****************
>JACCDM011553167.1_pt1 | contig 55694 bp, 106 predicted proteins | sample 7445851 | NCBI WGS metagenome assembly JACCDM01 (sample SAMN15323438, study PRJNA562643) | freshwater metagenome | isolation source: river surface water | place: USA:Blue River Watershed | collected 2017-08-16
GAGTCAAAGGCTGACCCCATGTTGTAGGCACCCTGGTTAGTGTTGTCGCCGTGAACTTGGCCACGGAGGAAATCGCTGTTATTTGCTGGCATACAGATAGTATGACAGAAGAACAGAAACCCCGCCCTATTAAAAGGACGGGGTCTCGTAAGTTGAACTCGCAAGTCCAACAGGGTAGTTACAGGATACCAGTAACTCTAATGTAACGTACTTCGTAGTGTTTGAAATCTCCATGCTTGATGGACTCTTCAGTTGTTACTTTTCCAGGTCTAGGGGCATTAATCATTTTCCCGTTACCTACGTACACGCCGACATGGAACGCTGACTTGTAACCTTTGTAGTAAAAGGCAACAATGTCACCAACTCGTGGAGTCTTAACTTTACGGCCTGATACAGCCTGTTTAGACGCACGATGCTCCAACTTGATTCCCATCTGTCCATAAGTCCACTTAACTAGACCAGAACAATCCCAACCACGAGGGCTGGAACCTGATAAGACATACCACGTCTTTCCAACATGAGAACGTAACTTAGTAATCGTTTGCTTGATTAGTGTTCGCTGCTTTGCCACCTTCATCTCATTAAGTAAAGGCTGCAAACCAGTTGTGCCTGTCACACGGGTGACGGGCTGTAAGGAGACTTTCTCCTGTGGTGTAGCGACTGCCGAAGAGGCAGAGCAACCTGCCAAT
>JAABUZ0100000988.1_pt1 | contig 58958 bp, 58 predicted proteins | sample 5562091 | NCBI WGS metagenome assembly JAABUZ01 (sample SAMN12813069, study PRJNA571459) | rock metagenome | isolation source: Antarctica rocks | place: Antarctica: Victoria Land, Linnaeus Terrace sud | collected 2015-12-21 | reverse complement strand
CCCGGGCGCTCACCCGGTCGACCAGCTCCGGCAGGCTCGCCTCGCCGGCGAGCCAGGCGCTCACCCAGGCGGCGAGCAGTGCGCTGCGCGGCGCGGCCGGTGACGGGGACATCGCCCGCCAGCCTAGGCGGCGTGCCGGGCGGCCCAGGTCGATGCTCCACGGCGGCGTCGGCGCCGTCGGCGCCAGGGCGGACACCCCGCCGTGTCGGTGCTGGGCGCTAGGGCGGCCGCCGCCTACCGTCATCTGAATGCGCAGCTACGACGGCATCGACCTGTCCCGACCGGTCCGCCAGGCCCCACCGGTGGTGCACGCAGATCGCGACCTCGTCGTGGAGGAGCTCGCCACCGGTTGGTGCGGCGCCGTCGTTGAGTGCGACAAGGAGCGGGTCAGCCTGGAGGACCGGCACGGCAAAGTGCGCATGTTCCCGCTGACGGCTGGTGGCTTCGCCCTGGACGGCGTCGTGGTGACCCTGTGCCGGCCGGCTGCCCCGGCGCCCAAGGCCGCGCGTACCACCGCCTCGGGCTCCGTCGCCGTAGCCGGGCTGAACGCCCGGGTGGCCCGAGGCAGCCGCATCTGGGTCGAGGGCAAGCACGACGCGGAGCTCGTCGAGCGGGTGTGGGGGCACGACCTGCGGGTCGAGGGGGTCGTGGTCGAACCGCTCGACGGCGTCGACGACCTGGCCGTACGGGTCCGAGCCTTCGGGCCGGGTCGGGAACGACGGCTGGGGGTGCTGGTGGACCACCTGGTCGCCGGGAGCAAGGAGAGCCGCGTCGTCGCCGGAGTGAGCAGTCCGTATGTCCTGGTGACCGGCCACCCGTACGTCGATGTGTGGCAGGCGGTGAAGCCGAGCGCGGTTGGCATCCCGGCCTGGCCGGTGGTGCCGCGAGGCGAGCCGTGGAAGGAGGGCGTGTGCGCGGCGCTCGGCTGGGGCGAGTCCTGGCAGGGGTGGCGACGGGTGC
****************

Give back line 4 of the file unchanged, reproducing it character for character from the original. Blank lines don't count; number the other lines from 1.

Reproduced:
CCCGGGCGCTCACCCGGTCGACCAGCTCCGGCAGGCTCGCCTCGCCGGCGAGCCAGGCGCTCACCCAGGCGGCGAGCAGTGCGCTGCGCGGCGCGGCCGGTGACGGGGACATCGCCCGCCAGCCTAGGCGGCGTGCCGGGCGGCCCAGGTCGATGCTCCACGGCGGCGTCGGCGCCGTCGGCGCCAGGGCGGACACCCCGCCGTGTCGGTGCTGGGCGCTAGGGCGGCCGCCGCCTACCGTCATCTGAATGCGCAGCTACGACGGCATCGACCTGTCCCGACCGGTCCGCCAGGCCCCACCGGTGGTGCACGCAGATCGCGACCTCGTCGTGGAGGAGCTCGCCACCGGTTGGTGCGGCGCCGTCGTTGAGTGCGACAAGGAGCGGGTCAGCCTGGAGGACCGGCACGGCAAAGTGCGCATGTTCCCGCTGACGGCTGGTGGCTTCGCCCTGGACGGCGTCGTGGTGACCCTGTGCCGGCCGGCTGCCCCGGCGCCCAAGGCCGCGCGTACCACCGCCTCGGGCTCCGTCGCCGTAGCCGGGCTGAACGCCCGGGTGGCCCGAGGCAGCCGCATCTGGGTCGAGGGCAAGCACGACGCGGAGCTCGTCGAGCGGGTGTGGGGGCACGACCTGCGGGTCGAGGGGGTCGTGGTCGAACCGCTCGACGGCGTCGACGACCTGGCCGTACGGGTCCGAGCCTTCGGGCCGGGTCGGGAACGACGGCTGGGGGTGCTGGTGGACCACCTGGTCGCCGGGAGCAAGGAGAGCCGCGTCGTCGCCGGAGTGAGCAGTCCGTATGTCCTGGTGACCGGCCACCCGTACGTCGATGTGTGGCAGGCGGTGAAGCCGAGCGCGGTTGGCATCCCGGCCTGGCCGGTGGTGCCGCGAGGCGAGCCGTGGAAGGAGGGCGTGTGCGCGGCGCTCGGCTGGGGCGAGTCCTGGCAGGGGTGGCGACGGGTGC